We’re all fed up with bad news. Zimbabwe used to be a leader in matters of Gloom and Doom - but that was long ago. Now so much of the rest of the world is in turmoil, we barely rate a mention in the press. And that’s why we’re so grateful that our donors still care about one little school in faraway Matabeleland south.
So here’s the good news – at last we have a kitchen for the ladies who this term are cooking lunch for upwards of 270 day scholars every day of the school year. This takes them hours – they cook in four huge cast iron three legged pots, stirring massive amounts of sticky maize meal porridge with their special sadza sticks; the children line up to be served according to age, starting with the youngest, and then finally they clean up and go home. And for years, the two ladies have been working under seriously unhygienic conditions, holed up in a tiny room with blackened walls, choking on smoke from the open fire.
Until yesterday, when the new kitchen, brick with a corrugated iron roof, open on all sides, complete with a door to keep the goats out, officially went into action.
That’s not the only good news. Thanks to our donors, the pantry is full of provisions that should last the children for at least two months – soya chunks, sugar beans, soup, salt and oil. And once again, Nigel Weller of National Foods, has provided 1.5 tonnes of mealie meal (ground maize) the staple diet of Zimbabweans, free of charge. Right now, this is nothing short of a miracle.
Zimbabwe is battling its worst drought in 40 years, and is in the midst of an economic collapse. That’s left about 8 million people, or more than half the population, in need of food aid, the majority of them in our province, the driest of them all. Some maize has been imported but right now, the supermarket shelves are empty, due to the Government cutting supplies to local millers by almost half.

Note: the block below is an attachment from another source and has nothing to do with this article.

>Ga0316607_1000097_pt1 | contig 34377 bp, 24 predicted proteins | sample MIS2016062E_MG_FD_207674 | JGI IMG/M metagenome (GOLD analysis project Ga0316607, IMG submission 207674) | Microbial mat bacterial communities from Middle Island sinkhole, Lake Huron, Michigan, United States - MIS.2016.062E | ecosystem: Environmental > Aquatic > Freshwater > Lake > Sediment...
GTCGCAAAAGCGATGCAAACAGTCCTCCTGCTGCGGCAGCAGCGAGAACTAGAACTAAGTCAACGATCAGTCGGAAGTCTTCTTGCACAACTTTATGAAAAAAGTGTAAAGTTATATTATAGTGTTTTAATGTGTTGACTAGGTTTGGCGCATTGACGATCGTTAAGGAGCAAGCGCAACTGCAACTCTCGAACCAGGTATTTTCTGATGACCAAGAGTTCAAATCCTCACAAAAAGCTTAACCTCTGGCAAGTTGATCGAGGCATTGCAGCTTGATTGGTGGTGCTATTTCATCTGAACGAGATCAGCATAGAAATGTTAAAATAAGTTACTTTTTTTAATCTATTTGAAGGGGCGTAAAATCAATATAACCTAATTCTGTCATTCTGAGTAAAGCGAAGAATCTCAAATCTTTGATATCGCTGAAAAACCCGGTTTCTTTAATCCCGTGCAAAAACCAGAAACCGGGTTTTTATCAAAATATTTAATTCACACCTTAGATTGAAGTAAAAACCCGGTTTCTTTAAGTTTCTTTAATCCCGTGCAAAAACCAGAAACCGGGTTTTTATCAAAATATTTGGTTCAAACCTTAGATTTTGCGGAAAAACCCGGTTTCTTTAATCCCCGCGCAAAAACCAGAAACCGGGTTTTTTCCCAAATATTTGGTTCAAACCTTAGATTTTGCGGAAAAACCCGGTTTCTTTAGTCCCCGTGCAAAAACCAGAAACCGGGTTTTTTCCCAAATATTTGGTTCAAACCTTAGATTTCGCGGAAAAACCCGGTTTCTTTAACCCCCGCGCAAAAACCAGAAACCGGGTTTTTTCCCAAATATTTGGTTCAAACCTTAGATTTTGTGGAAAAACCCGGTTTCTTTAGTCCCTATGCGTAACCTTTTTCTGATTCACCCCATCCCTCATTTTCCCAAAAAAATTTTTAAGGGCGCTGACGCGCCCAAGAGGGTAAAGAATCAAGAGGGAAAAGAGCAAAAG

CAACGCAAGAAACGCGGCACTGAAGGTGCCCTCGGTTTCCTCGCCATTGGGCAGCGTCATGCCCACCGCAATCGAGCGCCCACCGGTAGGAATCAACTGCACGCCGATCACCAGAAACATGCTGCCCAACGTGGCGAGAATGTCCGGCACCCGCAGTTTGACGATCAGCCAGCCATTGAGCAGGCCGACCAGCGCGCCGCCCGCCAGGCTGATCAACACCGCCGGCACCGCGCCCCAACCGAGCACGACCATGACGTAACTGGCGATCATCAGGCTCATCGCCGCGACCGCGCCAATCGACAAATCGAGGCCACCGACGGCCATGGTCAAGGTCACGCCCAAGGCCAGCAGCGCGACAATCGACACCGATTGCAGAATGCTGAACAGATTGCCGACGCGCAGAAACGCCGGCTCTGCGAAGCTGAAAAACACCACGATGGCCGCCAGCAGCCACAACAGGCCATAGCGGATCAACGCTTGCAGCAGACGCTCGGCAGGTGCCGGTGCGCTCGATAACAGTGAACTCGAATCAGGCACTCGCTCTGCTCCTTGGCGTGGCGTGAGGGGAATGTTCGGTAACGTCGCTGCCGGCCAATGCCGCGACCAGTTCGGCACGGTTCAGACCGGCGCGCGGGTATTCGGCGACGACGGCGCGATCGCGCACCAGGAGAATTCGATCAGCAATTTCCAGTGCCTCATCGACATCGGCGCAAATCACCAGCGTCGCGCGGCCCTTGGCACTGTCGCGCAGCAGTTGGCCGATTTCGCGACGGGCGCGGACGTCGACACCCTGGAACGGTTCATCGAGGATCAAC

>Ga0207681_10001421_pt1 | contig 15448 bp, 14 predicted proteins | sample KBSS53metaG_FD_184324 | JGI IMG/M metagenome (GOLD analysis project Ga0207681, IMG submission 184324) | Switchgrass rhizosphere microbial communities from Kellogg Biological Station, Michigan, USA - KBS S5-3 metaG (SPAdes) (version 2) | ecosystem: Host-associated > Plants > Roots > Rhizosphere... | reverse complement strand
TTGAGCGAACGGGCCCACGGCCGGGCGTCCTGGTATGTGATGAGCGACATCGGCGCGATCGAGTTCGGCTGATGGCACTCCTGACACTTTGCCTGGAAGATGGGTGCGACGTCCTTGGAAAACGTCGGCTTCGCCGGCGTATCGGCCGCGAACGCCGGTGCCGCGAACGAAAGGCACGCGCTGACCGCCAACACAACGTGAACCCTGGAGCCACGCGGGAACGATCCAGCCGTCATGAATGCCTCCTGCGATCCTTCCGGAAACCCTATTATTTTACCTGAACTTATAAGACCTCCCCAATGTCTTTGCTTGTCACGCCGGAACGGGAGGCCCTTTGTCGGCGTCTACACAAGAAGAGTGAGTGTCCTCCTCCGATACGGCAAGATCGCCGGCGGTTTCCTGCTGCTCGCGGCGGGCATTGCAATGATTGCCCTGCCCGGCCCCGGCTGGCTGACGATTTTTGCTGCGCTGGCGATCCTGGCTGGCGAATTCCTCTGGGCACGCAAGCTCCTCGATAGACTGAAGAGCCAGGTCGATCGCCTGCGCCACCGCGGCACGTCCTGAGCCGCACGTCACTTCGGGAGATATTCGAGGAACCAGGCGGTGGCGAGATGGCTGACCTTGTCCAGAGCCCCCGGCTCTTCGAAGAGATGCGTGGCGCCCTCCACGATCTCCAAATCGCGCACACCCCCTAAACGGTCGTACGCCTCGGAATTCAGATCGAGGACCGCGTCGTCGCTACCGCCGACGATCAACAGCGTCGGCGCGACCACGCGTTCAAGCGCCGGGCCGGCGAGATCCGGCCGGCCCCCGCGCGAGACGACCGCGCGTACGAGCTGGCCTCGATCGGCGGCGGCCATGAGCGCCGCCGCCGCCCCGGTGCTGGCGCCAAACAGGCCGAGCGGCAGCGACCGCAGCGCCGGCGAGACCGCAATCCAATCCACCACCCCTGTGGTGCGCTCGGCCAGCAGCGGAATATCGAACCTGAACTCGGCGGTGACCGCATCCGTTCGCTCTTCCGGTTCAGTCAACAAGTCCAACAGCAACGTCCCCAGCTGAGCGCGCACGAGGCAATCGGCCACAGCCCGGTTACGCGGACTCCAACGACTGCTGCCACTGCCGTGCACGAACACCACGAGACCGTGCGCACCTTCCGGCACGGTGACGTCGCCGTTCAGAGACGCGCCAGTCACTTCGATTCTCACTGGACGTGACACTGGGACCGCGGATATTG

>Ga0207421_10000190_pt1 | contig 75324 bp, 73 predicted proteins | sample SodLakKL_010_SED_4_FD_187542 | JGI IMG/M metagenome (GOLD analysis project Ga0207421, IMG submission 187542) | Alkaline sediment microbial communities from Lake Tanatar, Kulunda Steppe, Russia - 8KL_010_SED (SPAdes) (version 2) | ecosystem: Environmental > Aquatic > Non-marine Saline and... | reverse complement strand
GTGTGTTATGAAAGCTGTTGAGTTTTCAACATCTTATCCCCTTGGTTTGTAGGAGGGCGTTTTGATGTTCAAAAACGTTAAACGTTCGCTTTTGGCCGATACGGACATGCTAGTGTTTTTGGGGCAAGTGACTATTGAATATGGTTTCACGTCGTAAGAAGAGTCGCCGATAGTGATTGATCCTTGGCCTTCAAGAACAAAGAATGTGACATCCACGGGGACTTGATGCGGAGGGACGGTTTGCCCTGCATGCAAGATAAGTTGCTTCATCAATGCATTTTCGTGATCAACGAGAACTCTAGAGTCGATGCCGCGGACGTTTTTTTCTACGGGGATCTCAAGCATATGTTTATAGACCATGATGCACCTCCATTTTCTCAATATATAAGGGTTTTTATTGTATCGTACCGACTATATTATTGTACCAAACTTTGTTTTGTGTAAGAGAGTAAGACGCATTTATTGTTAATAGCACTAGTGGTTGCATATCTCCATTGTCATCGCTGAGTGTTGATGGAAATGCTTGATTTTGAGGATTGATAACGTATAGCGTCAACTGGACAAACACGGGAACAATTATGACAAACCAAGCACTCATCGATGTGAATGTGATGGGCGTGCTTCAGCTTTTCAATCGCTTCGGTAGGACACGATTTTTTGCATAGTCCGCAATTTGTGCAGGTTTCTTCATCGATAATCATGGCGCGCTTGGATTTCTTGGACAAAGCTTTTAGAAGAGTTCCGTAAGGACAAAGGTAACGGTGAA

The reason given is “funding restraints” which is rather hard to understand since only a few months ago, the President (while constantly admonishing his people to tighten their belts), flew to the United States to attend the UN General Assembly. As always, he chartered a luxury jet from Switzerland. His wife, keen to get there first for a spot of shopping and to promote her private charity, arrived a few days earlier with a state sponsored media team.
The cost of hiring the luxury jet was in excess of US$1.5 million, but for some reason it was nearly empty, as the President sent dozens of his aides on commercial flights. All in all an estimated 75 to 90 hangers-on attended at a cost of around US$7000 each to the taxpayer.
But Government has its own methods of creative accounting. Last week they published the Financial Adjustment Bill HB19 of 2019 in an attempt to offload US$10,6 billion onto taxpayers to cover borrowings that have been made without Parliamentary consent.
“How does a government blow $8 billion in just two years and preach austerity at the same time?” asked the Leader of the Opposition. It’s a fair question.
The teachers at Marula school receive a monthly government salary of $900 local currency, the equivalent of US$36 a month, but they are still in their classrooms doing the best they can with no support and few materials. They and the rest of the courageous people of this country are its strongest asset and they deserve all the help they can get.
Thank you for taking care of their children.